What is required for life to exist on our planet is extremely complex, intricately balanced and fine-tuned in relation to the size and position of the earth, the sun, the moon and other planets, the earth's magnetosphere and various atmospheric layers, the abundance of water, various oceanic and weather patterns and even the temperature, size and properties of the earth's inner core. And, this is only a small fraction of the balanced complex reality necessary for our existence.
Because of this, some scientists still insist life may be extremely rare in the universe. But it appears exo-planets may far outnumber the stars and today, many if not most scientists believe life is probably abundant in the cosmos. Perhaps few of us stop to consider how truly different, diverse and complex life in the larger universal reality, may in fact be.
At least one scientist has proposed life might exist on giant gas planets, hovering in the atmosphere with no need of a solid surface. We often assume far too much based on our own tiny window of experience while, the experience of intelligent beings on other worlds may be far different than our own.
We know life on earth is incredibly complex and diverse, even among microbial kingdoms. We can only wonder what it might be like to live on a world far less violent and prone to disease, starvation and death than our own. Given the abundance and complexity of life on earth and the size and scope of the universe, we can only marvel and remain in awe of the infinite possibilities.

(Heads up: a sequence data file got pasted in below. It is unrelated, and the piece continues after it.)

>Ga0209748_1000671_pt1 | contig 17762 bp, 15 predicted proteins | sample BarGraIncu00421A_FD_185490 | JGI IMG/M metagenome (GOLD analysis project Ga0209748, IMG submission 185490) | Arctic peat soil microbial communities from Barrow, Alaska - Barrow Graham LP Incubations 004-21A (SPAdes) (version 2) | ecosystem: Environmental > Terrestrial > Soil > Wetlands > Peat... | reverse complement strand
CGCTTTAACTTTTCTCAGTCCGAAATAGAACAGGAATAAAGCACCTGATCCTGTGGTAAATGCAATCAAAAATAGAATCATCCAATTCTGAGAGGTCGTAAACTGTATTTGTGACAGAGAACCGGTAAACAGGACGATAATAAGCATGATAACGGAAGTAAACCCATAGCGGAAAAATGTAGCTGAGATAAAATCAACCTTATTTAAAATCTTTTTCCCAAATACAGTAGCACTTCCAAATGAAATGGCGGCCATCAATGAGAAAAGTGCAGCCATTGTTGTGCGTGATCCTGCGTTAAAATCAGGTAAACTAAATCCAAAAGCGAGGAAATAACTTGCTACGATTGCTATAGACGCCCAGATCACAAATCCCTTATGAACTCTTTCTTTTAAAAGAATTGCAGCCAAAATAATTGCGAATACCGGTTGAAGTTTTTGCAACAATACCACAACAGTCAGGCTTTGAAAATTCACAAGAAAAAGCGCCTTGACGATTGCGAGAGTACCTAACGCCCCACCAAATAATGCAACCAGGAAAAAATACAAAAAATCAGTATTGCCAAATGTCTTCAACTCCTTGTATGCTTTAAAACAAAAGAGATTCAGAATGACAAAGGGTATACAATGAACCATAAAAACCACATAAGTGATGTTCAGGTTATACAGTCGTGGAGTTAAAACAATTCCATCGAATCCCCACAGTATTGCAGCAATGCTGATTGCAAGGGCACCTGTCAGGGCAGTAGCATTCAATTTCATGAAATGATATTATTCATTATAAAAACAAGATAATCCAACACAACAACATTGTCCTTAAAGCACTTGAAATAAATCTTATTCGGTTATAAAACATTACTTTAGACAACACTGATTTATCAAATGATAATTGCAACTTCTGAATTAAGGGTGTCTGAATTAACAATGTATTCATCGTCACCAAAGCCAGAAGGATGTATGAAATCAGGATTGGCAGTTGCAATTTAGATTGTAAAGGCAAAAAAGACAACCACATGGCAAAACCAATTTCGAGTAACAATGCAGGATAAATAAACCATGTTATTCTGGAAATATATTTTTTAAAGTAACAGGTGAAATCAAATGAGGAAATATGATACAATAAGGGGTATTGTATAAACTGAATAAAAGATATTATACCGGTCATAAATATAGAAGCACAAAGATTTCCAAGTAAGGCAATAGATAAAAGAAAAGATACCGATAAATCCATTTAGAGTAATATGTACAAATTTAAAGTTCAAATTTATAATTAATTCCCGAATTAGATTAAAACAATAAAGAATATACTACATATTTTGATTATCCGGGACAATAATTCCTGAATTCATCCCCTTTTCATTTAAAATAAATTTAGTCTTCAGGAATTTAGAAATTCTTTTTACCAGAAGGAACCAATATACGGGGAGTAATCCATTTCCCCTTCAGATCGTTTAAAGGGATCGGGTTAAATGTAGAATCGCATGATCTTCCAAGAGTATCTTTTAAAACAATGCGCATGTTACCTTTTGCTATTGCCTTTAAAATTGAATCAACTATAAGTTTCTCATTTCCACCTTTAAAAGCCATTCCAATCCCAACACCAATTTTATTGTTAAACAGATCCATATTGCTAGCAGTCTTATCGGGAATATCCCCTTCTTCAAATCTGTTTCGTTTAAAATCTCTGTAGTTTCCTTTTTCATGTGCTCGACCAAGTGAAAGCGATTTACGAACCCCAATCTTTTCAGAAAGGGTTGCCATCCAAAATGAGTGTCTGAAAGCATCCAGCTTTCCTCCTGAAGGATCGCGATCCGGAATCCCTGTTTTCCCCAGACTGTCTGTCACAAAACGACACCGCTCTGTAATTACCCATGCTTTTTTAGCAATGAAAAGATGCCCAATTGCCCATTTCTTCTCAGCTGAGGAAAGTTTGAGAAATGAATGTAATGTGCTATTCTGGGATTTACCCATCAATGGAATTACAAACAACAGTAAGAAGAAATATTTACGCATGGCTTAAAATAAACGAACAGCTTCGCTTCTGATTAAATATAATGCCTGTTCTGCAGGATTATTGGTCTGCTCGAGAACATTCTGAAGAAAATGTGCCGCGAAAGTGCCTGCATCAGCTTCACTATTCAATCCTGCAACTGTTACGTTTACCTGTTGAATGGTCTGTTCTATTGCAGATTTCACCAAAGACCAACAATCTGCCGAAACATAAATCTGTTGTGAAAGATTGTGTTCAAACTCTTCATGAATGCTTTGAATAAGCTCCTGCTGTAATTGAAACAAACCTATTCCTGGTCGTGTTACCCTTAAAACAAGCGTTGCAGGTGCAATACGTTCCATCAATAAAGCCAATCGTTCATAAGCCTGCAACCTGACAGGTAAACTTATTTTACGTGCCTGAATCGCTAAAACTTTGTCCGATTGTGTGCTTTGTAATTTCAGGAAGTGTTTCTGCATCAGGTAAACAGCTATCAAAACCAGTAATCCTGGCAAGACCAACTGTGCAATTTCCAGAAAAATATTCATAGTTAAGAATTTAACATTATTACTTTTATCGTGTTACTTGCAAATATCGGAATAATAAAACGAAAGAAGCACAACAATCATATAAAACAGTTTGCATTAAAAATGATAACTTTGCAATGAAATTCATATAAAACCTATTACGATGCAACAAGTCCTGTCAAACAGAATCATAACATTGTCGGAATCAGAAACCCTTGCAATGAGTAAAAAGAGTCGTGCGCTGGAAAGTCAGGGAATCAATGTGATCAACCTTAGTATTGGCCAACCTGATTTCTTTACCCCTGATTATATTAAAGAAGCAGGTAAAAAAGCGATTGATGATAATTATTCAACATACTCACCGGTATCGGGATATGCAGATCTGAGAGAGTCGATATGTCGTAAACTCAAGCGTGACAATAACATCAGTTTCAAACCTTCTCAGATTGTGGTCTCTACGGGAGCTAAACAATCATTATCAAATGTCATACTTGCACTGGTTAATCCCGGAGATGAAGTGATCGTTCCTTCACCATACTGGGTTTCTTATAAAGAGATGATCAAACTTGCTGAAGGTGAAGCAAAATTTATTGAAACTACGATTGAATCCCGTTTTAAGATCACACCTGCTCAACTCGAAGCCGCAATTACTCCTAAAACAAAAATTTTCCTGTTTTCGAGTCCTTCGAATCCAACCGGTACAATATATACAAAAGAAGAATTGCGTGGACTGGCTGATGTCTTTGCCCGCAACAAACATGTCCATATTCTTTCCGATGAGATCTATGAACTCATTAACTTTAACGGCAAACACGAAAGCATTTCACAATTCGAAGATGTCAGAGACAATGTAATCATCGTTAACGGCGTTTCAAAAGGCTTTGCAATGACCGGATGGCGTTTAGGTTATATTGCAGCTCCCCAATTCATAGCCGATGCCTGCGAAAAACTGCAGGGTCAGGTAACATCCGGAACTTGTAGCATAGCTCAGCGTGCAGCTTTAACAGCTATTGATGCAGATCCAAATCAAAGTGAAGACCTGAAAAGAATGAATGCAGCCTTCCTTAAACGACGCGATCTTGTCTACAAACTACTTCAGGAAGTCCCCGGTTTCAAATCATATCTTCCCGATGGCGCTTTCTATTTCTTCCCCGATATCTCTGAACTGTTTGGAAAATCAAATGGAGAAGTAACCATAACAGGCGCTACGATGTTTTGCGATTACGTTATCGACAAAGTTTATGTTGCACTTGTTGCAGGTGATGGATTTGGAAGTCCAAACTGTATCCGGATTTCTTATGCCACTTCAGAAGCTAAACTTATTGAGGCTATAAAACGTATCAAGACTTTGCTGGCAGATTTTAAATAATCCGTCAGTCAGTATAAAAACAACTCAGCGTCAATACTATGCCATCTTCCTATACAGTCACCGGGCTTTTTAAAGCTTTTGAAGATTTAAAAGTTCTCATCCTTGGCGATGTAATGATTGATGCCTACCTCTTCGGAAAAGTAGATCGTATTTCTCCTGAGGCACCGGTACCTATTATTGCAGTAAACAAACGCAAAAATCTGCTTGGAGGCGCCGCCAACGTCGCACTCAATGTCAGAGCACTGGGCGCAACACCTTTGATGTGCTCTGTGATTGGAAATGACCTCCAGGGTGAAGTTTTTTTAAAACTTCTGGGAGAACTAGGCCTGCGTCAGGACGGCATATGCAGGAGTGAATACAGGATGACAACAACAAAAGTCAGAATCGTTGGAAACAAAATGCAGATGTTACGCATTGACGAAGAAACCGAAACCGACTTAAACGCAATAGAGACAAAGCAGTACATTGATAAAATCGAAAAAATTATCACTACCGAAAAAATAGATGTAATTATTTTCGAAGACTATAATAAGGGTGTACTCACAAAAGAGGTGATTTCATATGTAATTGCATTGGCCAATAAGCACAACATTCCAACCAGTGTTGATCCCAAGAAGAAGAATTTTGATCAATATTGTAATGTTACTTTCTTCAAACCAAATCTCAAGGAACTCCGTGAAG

Most books and films featuring aliens assume beings more intelligent than ourselves would have superior technology and travel in advanced starships, which isn't necessarily true. They are often portrayed as creatures prone to violence and oppression like ourselves, which also isn't necessarily true.
Human technology arises out of our specific needs for survival. While other forms of life on earth build webs, nests and some even use sticks as tools, what is called "technology" is essentially viewed as being unique to humans. If food was easily and readily available and there was no violence or daily struggle to survive, human technology might not have ever arisen on earth.
Where there is no farming or struggle to eat, there may be no concept of a wheel or plow. Where there's no hunting for food and no war, there may be no concept of a knife, spear, bow and arrow or other basic implements at the root of our technology.
Would beings more intelligent than ourselves necessarily have any concept of science and education? Would they wear clothing or need to build structures for protection in a perhaps far less hostile environment? In a world without living beings eating each other, without war and other oppression or struggle for food, shelter and protection, would there be any such thing as "survival of the fittest"?
Does science chain our brains in far too narrow of a box? You decide.
Link to Footnotes and Documentation: